By Keith B. Richburg
Tuesday, November 17, 2009
BEIJING -- President Obama and his Chinese counterpart, Hu Jintao, emerged from two hours of talks Tuesday morning pledging to continue efforts to strengthen the growing partnership between the two countries, and to work together to address global challenges such as climate change, nuclear proliferation and sustaining the world's nascent economic recovery.
Hu, speaking first, called the talks "candid, constructive and very fruitful," and said the two leaders agreed "to stay in close touch, through visits, telephone conversations, correspondence, and meetings at international forums."
He also said that as the world economy "has shown some positive signs of stabilizing and recovering," it is important for both countries to "oppose and reject protectionism in all its forms."
Obama also called climate change and nuclear proliferation "challenges that neither of our nations can solve by acting alone." He said the two will continue to "build a positive, cooperative and comprehensive relationship."
Confronting the sensitive issue of human rights, Obama said American values of freedom of speech and assembly are "universal rights, and they should be made available to all people." He said the two sides agreed to "continue to move this discussion forward," specifically in an upcoming human rights dialogue next year.
Obama said the two sides agreed to seek a "more balanced economic growth" in the future, in which the United States "saves more, spends less and reduced long-term debt." In exchange, he said, China agreed to increase its domestic demand, meaning relying less on its cheap currency to drive exports. The United States is now China's most important export market, while China is the largest holder of U.S. debt.
"This will lead to increased U.S. exports and jobs on the one hand, and higher living standards in China on the other," Obama said.
On climate change, Obama said the two leaders agreed on "a series of important new initiatives," including the establishment of a joint clean energy research center. Obama said that "there can be no solution to that challenge without the efforts of both China and the United States."
The two leaders took no questions, as had been planned, after their statements.
"I'm very happy to have talks with you," Hu told Obama at the start of the meeting. "You have worked actively to promote this relationship."
Obama replied, "We believe strong dialogue is important not only for the U.S. and China, but for the rest of the world."
The two already met once over dinner Monday night, shortly after Obama arrived in the frigid Chinese capital from Shanghai. National security adviser James L. Jones described that meeting between as an "informal dinner discussion" in which the two leaders discussed "the evolution and histories of China and the United States."
Jones said the two also spoke at length about education, but he did not elaborate.
Reflecting the broad range of issues that have come to characterize relations between the two countries, some of the sensitive topics that have dominated U.S.-Chinese talks in the past now seem further down the agenda.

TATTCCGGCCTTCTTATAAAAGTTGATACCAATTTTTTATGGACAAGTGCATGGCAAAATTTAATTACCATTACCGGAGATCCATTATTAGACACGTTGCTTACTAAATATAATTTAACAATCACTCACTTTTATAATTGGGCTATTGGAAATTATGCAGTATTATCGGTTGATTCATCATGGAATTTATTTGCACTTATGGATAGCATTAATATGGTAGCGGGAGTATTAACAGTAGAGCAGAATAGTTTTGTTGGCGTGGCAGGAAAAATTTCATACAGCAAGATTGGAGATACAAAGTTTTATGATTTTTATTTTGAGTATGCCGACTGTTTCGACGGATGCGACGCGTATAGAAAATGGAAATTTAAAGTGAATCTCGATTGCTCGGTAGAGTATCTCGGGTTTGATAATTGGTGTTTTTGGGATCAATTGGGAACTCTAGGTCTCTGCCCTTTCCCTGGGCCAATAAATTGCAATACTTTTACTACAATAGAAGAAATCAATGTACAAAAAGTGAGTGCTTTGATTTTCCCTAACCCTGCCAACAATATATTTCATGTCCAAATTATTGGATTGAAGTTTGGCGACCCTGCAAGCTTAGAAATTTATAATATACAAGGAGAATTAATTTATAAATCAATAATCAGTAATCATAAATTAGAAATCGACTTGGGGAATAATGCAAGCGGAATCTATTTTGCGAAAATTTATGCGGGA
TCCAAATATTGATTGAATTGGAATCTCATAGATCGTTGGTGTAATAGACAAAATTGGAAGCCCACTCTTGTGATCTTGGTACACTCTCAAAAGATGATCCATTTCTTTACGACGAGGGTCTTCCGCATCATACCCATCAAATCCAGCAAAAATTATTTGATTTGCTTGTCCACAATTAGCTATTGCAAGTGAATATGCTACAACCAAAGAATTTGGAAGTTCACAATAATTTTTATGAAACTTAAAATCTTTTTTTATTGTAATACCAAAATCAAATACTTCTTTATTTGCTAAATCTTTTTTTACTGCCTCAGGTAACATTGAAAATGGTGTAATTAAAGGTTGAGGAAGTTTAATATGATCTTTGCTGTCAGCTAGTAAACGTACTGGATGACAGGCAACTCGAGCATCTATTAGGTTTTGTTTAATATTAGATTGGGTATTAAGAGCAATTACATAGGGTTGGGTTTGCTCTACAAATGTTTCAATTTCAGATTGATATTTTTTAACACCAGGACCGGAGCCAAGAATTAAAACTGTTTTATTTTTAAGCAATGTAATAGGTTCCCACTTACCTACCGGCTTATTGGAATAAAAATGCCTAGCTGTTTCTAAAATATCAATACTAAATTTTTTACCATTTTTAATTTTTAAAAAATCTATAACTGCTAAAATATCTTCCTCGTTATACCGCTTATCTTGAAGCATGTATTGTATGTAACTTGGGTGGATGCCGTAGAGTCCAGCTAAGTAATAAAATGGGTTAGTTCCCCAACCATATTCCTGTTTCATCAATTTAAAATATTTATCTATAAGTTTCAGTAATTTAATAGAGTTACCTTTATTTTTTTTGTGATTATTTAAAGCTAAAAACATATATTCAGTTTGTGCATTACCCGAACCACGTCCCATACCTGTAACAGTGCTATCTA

China ritualistically complains about American support for Taiwan, for example. But now that China's own economic links with Taiwan are deepening under the island's Nationalist government, the two have established the first direct air links and tensions across the Taiwan Strait have eased considerably.
Likewise, Obama is under the microscope on whether he intends to take up the issue of human rights more directly than he has so far. Human rights activists were alarmed when he did not meet with the Dalai Lama in Washington last month, and when Hillary Rodham Clinton appeared to play down the issue of human rights during her first official visit to Beijing as secretary of state eight months ago.
Obama gave a sense of how he intends to ever-so-delicately chide China on the question of more openness without being confrontational. In a town-hall-style meeting in Shanghai, with a group of students selected by the Chinese government, the president extolled the virtues of "freedoms of expression and worship, of access to information and political participation" that he said "we believe are universal rights."
But Obama was also careful to say that the United States is not seeking to impose its system of government on any other country. And he went to some lengths to assure the audience that the United States welcomes China's rise as a new power and has no interest in trying to contain it.
When asked about China's control of the Internet through a "firewall" that blocks access to certain popular Web sites such as Facebook and Twitter, Obama was measured, not criticizing his hosts directly. "I've always been a strong supporter of open Internet use," he said. "I'm a big supporter of non-censorship."
Yet even that calibrated response appeared too much for China's leaders, who censored the president's remarks. No mention was made of the Shanghai town hall forum on the country's main national news broadcast Monday night, and news of Obama's arrival was relegated to less than a minute, in the seventh story spot.
Most Chinese never heard the president's remarks, because the only television station to carry it live, Shanghai Television, has limited reach, and the station's normally live Web site showed a children's program instead. Also, news sites that posted stories about Obama's remarks on Internet freedom deleted them about an hour later.